I should like to say a word or two in support of the appeal which the right hon. Gentleman the Member for Fulham has made as to the necessity of the existing organisation being utilised. The notice which appeared in the Press this morning led some people to suppose that that course was intended. I am sure the Government will be ready to recognise that these organisations have already got a number of people who have information and experience in these matters, and they would be most useful in carrying out this great work. I should like to support the appeal which has been made on behalf of the Soldiers and Sailors Families Association. Perhaps that is the most urgent need at the present moment. We have already received notice of hardships arising through the bread-winner of the family being called out as a Reservist or a Territorial, and some particularly hard cases have been brought to my notice in London. In the case of the men receiving 7s. 7d. per week in pay, which has been referred to by my hon. Friend, the money is hardly enough in some cases to pay the rent. I hope the Government will recognise the necessity of having some central fund, and I hope they will not completely ignore existing organisations which has done such useful work in the past, and are only too willing at the present moment to place their services at the disposal of the Government.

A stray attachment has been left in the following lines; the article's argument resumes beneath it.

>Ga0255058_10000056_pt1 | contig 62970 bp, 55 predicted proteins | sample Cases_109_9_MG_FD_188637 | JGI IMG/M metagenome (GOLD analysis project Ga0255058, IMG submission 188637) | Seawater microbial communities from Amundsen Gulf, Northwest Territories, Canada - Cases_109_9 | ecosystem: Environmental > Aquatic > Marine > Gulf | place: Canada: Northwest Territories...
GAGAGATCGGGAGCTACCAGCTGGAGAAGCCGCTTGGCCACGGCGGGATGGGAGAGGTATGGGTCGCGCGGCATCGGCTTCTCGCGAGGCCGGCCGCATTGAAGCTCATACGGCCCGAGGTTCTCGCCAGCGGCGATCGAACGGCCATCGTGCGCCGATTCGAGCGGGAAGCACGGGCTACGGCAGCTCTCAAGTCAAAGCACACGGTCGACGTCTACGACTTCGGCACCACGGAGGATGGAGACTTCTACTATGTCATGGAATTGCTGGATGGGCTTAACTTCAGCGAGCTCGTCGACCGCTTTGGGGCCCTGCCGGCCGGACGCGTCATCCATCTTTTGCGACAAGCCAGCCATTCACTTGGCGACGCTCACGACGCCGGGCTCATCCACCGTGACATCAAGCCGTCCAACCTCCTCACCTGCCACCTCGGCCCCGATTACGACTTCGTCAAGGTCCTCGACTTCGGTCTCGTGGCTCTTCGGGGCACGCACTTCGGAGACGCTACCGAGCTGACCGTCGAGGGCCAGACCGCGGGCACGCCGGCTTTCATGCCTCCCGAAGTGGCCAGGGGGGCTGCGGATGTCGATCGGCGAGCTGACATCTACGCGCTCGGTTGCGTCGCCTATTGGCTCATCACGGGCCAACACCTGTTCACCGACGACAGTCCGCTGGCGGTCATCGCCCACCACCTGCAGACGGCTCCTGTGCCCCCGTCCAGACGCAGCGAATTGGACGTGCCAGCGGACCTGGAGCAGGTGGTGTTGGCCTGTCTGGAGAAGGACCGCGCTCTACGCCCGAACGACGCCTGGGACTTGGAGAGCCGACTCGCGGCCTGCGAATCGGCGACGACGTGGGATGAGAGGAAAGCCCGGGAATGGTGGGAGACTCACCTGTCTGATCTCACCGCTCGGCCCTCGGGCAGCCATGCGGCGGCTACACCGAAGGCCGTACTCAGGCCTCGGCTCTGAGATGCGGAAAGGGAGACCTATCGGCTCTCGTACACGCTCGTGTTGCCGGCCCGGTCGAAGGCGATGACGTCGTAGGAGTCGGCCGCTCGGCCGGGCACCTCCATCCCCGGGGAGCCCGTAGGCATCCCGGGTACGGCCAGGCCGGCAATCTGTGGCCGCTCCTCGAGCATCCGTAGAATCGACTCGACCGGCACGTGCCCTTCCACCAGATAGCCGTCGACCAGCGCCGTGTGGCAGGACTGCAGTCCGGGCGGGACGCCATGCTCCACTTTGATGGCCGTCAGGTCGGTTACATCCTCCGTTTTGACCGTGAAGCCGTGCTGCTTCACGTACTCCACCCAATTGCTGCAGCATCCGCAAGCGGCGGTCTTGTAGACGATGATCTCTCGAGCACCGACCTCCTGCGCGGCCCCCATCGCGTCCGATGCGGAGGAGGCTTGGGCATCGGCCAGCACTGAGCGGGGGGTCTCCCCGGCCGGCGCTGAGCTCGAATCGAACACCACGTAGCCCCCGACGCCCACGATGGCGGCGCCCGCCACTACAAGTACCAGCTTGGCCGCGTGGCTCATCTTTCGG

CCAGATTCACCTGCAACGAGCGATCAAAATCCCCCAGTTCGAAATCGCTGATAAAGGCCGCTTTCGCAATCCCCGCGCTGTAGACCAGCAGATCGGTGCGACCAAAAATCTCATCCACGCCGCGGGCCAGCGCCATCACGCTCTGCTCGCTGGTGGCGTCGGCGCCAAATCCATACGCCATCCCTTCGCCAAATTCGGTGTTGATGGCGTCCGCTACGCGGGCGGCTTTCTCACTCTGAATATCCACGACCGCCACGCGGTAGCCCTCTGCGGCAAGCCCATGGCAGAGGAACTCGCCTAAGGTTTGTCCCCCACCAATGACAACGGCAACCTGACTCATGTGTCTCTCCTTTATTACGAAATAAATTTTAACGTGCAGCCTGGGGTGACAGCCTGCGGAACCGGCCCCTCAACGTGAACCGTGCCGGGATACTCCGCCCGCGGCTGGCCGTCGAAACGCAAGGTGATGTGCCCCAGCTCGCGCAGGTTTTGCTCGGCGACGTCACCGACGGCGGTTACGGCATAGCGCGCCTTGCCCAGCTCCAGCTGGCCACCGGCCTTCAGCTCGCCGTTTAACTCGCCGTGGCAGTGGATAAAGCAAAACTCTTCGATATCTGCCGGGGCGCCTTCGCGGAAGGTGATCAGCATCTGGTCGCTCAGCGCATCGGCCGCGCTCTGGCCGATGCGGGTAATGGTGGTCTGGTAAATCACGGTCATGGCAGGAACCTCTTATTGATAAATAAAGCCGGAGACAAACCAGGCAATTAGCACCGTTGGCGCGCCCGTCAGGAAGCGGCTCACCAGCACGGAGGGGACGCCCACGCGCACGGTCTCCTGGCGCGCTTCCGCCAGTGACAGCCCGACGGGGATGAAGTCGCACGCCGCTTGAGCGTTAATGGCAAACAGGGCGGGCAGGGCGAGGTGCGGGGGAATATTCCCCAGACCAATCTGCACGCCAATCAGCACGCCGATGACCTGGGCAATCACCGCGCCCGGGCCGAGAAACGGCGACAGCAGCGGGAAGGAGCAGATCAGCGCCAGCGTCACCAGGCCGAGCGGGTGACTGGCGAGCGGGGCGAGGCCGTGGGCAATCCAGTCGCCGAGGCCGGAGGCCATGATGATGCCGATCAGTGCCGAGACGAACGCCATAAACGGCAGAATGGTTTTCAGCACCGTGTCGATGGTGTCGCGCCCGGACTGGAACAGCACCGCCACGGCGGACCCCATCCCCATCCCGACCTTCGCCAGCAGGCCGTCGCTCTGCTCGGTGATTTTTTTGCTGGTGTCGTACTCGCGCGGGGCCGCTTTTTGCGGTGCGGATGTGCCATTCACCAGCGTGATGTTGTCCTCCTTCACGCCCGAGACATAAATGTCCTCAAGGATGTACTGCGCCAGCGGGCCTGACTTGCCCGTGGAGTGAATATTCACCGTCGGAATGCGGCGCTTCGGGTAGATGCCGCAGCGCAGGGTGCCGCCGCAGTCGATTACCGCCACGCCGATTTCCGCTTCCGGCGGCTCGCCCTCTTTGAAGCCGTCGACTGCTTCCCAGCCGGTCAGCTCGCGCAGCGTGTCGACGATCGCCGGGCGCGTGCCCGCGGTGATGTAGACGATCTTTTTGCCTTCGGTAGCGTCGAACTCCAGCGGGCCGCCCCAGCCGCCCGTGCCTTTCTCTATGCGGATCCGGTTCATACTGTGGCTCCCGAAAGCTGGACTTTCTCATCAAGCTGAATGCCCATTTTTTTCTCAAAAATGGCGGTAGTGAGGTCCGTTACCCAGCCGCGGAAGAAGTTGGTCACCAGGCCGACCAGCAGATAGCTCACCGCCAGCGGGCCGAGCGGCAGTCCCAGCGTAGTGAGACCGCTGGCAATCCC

I want to ask a question in regard to the powers of the Committee of which the President of the Local Government Board is the Chairman. My question has special reference to relief in Scotland. Let me say for the benefit of the representatives of the Government, if he is not already aware of it, that the law in Scotland is different from that of England, being much more stringent and hard, and the authorities cannot relieve a person if he is able-bodied, and he must be destitute. My hon. Friend the Member for West Fife (Mr. A damson) and myself have been asked to raise this matter, and we were told that we should raise it through the hon. Member for Leicester. We have consulted him as to the powers of the Committee of which the right hon. Gentleman is Chairman, and he has told us that the powers of the Committee are not limited by the general law, and a similar opinion has been expressed by the Secretary for Scotland. All we want is that the people of Scotland shall not be under any misapprehension in this matter, and I shall be exceedingly obliged if the right hon. Gentleman will state if it is a fact that the powers of the Committee are sufficiently ample to cover the point which I have just raised.